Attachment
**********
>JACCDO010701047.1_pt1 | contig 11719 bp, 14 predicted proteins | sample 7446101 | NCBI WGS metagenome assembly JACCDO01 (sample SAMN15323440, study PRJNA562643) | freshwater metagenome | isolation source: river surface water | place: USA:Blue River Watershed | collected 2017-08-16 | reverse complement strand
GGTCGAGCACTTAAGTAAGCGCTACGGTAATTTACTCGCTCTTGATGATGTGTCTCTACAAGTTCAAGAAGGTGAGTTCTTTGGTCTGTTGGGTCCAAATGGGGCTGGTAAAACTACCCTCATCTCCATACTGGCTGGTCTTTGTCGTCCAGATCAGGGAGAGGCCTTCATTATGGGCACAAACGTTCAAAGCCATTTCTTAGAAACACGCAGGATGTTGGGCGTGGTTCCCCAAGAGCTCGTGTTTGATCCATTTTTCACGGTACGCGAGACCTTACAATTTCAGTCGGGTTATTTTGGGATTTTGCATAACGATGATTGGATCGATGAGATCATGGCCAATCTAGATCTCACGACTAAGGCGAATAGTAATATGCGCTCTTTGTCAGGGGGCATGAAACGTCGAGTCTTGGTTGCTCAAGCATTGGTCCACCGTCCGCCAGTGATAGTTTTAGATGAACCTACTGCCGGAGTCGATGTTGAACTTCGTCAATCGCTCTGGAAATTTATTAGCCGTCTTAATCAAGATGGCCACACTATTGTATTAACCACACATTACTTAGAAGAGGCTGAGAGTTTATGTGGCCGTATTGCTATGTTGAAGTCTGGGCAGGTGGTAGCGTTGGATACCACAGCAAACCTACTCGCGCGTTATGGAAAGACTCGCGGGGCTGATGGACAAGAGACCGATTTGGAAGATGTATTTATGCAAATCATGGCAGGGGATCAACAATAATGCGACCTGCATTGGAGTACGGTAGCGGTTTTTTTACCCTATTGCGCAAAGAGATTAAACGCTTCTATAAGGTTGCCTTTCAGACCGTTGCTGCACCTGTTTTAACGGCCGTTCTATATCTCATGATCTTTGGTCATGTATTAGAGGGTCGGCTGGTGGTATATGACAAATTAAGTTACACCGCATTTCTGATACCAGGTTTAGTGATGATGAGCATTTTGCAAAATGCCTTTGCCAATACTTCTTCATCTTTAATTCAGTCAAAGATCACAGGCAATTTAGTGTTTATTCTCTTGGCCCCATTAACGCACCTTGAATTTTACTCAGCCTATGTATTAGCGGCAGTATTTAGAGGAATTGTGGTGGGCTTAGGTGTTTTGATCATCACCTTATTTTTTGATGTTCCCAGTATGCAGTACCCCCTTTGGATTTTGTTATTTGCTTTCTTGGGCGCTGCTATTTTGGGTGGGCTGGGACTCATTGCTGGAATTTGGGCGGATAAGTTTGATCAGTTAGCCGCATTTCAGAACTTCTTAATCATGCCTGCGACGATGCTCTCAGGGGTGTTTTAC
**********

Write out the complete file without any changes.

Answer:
>JACCDO010701047.1_pt1 | contig 11719 bp, 14 predicted proteins | sample 7446101 | NCBI WGS metagenome assembly JACCDO01 (sample SAMN15323440, study PRJNA562643) | freshwater metagenome | isolation source: river surface water | place: USA:Blue River Watershed | collected 2017-08-16 | reverse complement strand
GGTCGAGCACTTAAGTAAGCGCTACGGTAATTTACTCGCTCTTGATGATGTGTCTCTACAAGTTCAAGAAGGTGAGTTCTTTGGTCTGTTGGGTCCAAATGGGGCTGGTAAAACTACCCTCATCTCCATACTGGCTGGTCTTTGTCGTCCAGATCAGGGAGAGGCCTTCATTATGGGCACAAACGTTCAAAGCCATTTCTTAGAAACACGCAGGATGTTGGGCGTGGTTCCCCAAGAGCTCGTGTTTGATCCATTTTTCACGGTACGCGAGACCTTACAATTTCAGTCGGGTTATTTTGGGATTTTGCATAACGATGATTGGATCGATGAGATCATGGCCAATCTAGATCTCACGACTAAGGCGAATAGTAATATGCGCTCTTTGTCAGGGGGCATGAAACGTCGAGTCTTGGTTGCTCAAGCATTGGTCCACCGTCCGCCAGTGATAGTTTTAGATGAACCTACTGCCGGAGTCGATGTTGAACTTCGTCAATCGCTCTGGAAATTTATTAGCCGTCTTAATCAAGATGGCCACACTATTGTATTAACCACACATTACTTAGAAGAGGCTGAGAGTTTATGTGGCCGTATTGCTATGTTGAAGTCTGGGCAGGTGGTAGCGTTGGATACCACAGCAAACCTACTCGCGCGTTATGGAAAGACTCGCGGGGCTGATGGACAAGAGACCGATTTGGAAGATGTATTTATGCAAATCATGGCAGGGGATCAACAATAATGCGACCTGCATTGGAGTACGGTAGCGGTTTTTTTACCCTATTGCGCAAAGAGATTAAACGCTTCTATAAGGTTGCCTTTCAGACCGTTGCTGCACCTGTTTTAACGGCCGTTCTATATCTCATGATCTTTGGTCATGTATTAGAGGGTCGGCTGGTGGTATATGACAAATTAAGTTACACCGCATTTCTGATACCAGGTTTAGTGATGATGAGCATTTTGCAAAATGCCTTTGCCAATACTTCTTCATCTTTAATTCAGTCAAAGATCACAGGCAATTTAGTGTTTATTCTCTTGGCCCCATTAACGCACCTTGAATTTTACTCAGCCTATGTATTAGCGGCAGTATTTAGAGGAATTGTGGTGGGCTTAGGTGTTTTGATCATCACCTTATTTTTTGATGTTCCCAGTATGCAGTACCCCCTTTGGATTTTGTTATTTGCTTTCTTGGGCGCTGCTATTTTGGGTGGGCTGGGACTCATTGCTGGAATTTGGGCGGATAAGTTTGATCAGTTAGCCGCATTTCAGAACTTCTTAATCATGCCTGCGACGATGCTCTCAGGGGTGTTTTAC